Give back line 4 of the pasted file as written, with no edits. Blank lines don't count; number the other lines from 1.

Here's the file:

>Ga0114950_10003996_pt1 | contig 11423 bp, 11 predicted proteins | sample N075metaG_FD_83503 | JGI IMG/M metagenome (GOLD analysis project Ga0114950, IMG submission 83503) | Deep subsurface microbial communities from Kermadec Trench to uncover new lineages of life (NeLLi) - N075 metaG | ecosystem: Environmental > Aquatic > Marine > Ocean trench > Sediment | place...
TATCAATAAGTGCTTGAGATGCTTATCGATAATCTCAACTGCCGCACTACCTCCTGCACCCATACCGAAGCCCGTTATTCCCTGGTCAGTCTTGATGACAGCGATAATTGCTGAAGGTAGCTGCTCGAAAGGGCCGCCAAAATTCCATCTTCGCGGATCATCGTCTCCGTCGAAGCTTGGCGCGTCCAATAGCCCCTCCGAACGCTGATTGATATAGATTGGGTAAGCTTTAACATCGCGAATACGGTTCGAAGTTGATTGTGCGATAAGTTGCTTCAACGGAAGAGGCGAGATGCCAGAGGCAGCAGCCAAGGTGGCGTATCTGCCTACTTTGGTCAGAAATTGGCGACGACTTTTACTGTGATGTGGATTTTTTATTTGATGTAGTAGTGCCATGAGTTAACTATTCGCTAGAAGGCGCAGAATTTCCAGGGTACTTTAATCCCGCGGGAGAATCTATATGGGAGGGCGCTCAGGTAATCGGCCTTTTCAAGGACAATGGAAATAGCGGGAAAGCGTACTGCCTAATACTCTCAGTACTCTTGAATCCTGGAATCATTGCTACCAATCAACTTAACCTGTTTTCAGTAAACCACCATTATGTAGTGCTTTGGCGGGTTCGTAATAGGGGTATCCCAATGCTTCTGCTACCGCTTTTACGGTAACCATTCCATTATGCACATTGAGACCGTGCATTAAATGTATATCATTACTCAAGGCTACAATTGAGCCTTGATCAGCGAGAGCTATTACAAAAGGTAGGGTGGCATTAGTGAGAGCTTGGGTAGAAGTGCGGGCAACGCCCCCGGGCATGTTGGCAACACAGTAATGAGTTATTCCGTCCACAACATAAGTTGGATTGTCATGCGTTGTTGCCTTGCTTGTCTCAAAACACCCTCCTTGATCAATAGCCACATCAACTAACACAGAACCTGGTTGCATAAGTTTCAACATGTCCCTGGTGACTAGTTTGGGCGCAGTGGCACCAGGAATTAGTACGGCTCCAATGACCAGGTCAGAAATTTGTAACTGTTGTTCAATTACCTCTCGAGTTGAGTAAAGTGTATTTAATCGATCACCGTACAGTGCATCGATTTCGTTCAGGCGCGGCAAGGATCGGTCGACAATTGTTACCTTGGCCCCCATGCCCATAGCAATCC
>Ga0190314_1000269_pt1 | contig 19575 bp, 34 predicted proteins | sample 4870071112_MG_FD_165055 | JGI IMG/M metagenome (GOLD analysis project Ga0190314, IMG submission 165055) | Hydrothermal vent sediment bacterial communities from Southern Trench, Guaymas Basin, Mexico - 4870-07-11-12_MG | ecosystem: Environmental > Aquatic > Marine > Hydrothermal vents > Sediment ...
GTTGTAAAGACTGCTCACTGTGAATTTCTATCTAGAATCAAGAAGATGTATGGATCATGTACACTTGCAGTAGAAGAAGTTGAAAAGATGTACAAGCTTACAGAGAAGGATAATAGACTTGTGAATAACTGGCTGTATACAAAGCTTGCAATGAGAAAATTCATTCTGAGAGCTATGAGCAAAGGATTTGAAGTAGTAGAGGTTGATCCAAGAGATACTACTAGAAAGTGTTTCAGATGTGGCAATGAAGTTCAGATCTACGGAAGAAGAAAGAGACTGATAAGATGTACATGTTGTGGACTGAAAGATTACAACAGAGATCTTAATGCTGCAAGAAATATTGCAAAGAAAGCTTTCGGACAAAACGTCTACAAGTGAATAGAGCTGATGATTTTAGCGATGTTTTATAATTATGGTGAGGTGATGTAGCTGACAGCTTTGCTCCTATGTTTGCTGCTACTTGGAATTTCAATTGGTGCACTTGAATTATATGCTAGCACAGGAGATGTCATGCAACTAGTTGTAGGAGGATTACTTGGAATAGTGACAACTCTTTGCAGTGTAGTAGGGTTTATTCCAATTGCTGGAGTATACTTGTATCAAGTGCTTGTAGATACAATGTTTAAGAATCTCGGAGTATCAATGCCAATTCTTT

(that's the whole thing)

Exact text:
GTTGTAAAGACTGCTCACTGTGAATTTCTATCTAGAATCAAGAAGATGTATGGATCATGTACACTTGCAGTAGAAGAAGTTGAAAAGATGTACAAGCTTACAGAGAAGGATAATAGACTTGTGAATAACTGGCTGTATACAAAGCTTGCAATGAGAAAATTCATTCTGAGAGCTATGAGCAAAGGATTTGAAGTAGTAGAGGTTGATCCAAGAGATACTACTAGAAAGTGTTTCAGATGTGGCAATGAAGTTCAGATCTACGGAAGAAGAAAGAGACTGATAAGATGTACATGTTGTGGACTGAAAGATTACAACAGAGATCTTAATGCTGCAAGAAATATTGCAAAGAAAGCTTTCGGACAAAACGTCTACAAGTGAATAGAGCTGATGATTTTAGCGATGTTTTATAATTATGGTGAGGTGATGTAGCTGACAGCTTTGCTCCTATGTTTGCTGCTACTTGGAATTTCAATTGGTGCACTTGAATTATATGCTAGCACAGGAGATGTCATGCAACTAGTTGTAGGAGGATTACTTGGAATAGTGACAACTCTTTGCAGTGTAGTAGGGTTTATTCCAATTGCTGGAGTATACTTGTATCAAGTGCTTGTAGATACAATGTTTAAGAATCTCGGAGTATCAATGCCAATTCTTT